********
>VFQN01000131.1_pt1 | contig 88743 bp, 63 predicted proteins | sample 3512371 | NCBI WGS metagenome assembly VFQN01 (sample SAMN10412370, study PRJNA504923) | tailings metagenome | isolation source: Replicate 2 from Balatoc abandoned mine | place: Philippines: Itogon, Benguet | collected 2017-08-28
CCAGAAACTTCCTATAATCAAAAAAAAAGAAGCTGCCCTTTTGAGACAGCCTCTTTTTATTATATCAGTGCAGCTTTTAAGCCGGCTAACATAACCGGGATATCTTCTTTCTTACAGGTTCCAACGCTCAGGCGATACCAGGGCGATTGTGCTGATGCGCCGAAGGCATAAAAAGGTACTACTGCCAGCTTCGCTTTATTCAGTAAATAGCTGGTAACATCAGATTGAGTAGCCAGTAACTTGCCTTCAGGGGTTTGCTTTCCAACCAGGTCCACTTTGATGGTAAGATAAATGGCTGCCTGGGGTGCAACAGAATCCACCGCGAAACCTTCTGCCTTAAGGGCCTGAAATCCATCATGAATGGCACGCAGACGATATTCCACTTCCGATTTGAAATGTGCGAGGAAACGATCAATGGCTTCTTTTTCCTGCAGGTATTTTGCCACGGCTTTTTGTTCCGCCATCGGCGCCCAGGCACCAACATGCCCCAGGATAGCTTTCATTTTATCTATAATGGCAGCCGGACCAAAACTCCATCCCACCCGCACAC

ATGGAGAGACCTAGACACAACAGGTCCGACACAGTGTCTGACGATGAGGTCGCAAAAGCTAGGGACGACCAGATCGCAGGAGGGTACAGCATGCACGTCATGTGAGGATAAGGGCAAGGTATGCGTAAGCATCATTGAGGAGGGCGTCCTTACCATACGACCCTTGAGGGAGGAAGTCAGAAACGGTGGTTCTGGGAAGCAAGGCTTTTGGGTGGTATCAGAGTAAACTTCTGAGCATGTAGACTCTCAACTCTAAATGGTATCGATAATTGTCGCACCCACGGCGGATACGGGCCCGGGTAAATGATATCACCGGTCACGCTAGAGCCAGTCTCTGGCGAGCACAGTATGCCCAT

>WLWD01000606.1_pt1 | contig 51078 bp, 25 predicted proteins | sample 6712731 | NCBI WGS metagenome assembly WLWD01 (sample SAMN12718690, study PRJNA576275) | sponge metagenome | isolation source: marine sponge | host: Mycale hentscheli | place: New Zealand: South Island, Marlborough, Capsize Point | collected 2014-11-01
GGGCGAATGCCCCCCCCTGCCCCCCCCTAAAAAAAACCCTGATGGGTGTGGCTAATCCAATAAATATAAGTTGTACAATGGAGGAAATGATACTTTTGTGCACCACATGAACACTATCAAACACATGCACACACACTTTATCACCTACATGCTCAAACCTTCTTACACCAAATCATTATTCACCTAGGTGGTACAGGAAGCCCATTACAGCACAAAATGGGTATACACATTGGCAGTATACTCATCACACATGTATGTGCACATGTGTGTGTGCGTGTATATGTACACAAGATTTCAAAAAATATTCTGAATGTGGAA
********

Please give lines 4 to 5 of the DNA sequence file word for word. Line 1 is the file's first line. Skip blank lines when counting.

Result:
>WLWD01000606.1_pt1 | contig 51078 bp, 25 predicted proteins | sample 6712731 | NCBI WGS metagenome assembly WLWD01 (sample SAMN12718690, study PRJNA576275) | sponge metagenome | isolation source: marine sponge | host: Mycale hentscheli | place: New Zealand: South Island, Marlborough, Capsize Point | collected 2014-11-01
GGGCGAATGCCCCCCCCTGCCCCCCCCTAAAAAAAACCCTGATGGGTGTGGCTAATCCAATAAATATAAGTTGTACAATGGAGGAAATGATACTTTTGTGCACCACATGAACACTATCAAACACATGCACACACACTTTATCACCTACATGCTCAAACCTTCTTACACCAAATCATTATTCACCTAGGTGGTACAGGAAGCCCATTACAGCACAAAATGGGTATACACATTGGCAGTATACTCATCACACATGTATGTGCACATGTGTGTGTGCGTGTATATGTACACAAGATTTCAAAAAATATTCTGAATGTGGAA